And the sea has its salt, and air has milk, bread, rice,

I mean its salt. Life contains its sap and the earth

Its meaning. God’s meaning and movements.

Without your letter, life would not be life,

Your lips, my salt and sun, my fresh air and my snow.

.     .     .

Ta lettre sur le drap”


Ta lettre sur le drap, sous la lampe odorante

Bleue comme la chemise neuve que lisse le jeune homme

En chantonnant, comme le ciel et la mer et mon rêve

Ta letter. Et la mer a son sel, et l’air le lait le pain le riz,

Je dis son sel.

La vie contient sa sève, et la terre son sens

Le sens de Dieu et son mouvement.

Ta lettre sans quoi la vie ne serait pas vie

Tes lèvres mon sel mon soleil, mon air frais et ma neige.

.     .     .

My greeting”


My greeting is like a clear wing

To tell you this:

At the end of the first sleep, after reading your letter,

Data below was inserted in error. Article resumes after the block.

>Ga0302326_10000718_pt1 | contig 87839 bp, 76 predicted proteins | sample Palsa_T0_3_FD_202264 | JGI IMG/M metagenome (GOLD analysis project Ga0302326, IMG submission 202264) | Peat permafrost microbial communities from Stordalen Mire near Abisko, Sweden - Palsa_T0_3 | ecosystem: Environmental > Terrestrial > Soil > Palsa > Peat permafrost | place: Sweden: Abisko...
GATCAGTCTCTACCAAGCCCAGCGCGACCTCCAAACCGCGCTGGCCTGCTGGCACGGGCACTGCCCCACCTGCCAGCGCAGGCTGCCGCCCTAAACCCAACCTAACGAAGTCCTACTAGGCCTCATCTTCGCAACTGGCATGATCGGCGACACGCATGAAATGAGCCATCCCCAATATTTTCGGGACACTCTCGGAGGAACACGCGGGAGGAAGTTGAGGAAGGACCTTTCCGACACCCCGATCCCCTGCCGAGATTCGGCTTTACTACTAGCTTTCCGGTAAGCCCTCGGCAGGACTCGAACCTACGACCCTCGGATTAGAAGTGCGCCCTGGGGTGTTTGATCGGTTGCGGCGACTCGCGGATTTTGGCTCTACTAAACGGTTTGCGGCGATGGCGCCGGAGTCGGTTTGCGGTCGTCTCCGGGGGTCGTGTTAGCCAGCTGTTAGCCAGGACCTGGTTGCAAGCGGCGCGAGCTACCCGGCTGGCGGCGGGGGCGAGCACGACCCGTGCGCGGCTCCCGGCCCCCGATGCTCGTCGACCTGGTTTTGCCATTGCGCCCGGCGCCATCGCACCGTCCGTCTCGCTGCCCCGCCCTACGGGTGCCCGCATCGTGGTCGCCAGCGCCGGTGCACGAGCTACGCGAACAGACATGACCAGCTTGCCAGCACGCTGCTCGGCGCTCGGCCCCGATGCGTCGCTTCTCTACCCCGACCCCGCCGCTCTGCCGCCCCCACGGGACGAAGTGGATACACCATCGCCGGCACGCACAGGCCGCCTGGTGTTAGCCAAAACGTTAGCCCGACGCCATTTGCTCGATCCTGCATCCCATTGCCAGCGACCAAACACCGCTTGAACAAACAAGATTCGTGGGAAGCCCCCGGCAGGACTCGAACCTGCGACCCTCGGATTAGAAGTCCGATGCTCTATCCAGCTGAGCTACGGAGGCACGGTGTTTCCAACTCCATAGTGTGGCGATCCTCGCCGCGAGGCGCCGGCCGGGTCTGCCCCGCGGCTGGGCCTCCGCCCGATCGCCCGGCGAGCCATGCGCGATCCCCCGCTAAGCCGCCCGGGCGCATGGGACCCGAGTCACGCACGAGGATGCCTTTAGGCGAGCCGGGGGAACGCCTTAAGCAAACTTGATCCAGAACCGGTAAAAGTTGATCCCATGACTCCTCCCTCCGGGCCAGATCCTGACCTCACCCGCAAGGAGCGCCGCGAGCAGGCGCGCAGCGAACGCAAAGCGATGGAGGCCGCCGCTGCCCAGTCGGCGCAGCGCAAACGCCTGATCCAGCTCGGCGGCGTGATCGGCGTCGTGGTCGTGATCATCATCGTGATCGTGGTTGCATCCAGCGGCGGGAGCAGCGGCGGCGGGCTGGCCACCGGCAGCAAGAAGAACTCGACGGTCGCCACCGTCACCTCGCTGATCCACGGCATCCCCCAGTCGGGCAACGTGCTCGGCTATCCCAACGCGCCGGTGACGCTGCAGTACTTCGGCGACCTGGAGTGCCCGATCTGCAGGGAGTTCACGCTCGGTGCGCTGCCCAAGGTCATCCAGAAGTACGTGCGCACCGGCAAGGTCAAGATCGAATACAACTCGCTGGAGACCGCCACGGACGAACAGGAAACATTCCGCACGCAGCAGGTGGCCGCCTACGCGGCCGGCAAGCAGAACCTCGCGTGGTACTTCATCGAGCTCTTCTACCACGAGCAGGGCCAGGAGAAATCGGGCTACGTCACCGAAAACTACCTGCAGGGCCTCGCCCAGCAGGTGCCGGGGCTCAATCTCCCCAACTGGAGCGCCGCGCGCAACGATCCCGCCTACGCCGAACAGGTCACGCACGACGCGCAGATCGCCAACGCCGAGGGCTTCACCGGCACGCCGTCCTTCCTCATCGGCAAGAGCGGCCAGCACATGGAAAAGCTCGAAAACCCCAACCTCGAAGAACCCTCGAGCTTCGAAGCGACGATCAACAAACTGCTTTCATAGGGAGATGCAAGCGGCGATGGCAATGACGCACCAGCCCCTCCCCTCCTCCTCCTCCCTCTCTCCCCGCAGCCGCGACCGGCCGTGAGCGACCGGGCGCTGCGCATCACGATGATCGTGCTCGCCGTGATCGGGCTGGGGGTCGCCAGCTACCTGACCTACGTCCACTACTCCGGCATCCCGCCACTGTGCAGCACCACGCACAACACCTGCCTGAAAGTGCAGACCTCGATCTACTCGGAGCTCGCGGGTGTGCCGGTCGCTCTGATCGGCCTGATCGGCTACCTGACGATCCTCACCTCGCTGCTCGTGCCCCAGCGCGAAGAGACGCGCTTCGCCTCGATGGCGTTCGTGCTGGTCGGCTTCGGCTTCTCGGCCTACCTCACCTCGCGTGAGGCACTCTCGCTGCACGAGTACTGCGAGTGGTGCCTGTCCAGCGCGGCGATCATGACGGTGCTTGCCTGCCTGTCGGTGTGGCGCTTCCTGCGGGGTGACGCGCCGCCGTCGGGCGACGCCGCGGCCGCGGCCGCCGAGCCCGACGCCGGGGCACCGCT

In the shadows and swamps, at the bottom of the poto-poto of anguish

And impasse, in the rolling stream of my dead dreams,

Like heads of children in the lost River,

I had only three choices: work, debauchery, or suicide.


I chose a fourth, to drink your eyes as I remember them

The golden sun on the white dew, my tender lawn.


Guess why I don’t know why.

.     .     .

Mon salut”


Mon salut comme une aile claire

Pour te dire ceci:

A la fin du premier sommeil, après ta lettre, dans la ténèbre et le poto-poto

Au fond des fondrières des angoisses des impasses, dans le courant roulant

Des rêves morts, comme des têtes d’enfants le Fleuve perdu

Je n’avais que trois choix: le travail la débauche ou le suicide.


J’ai choisi quatrième, de boire tes yeux souvenir

Soleil d’or sur la rosée blanche, mon gazon tendre.


Devine pourquoi je ne sais pourquoi.

.     .     .

The new sun greets me”


The new sun greets me on my bed,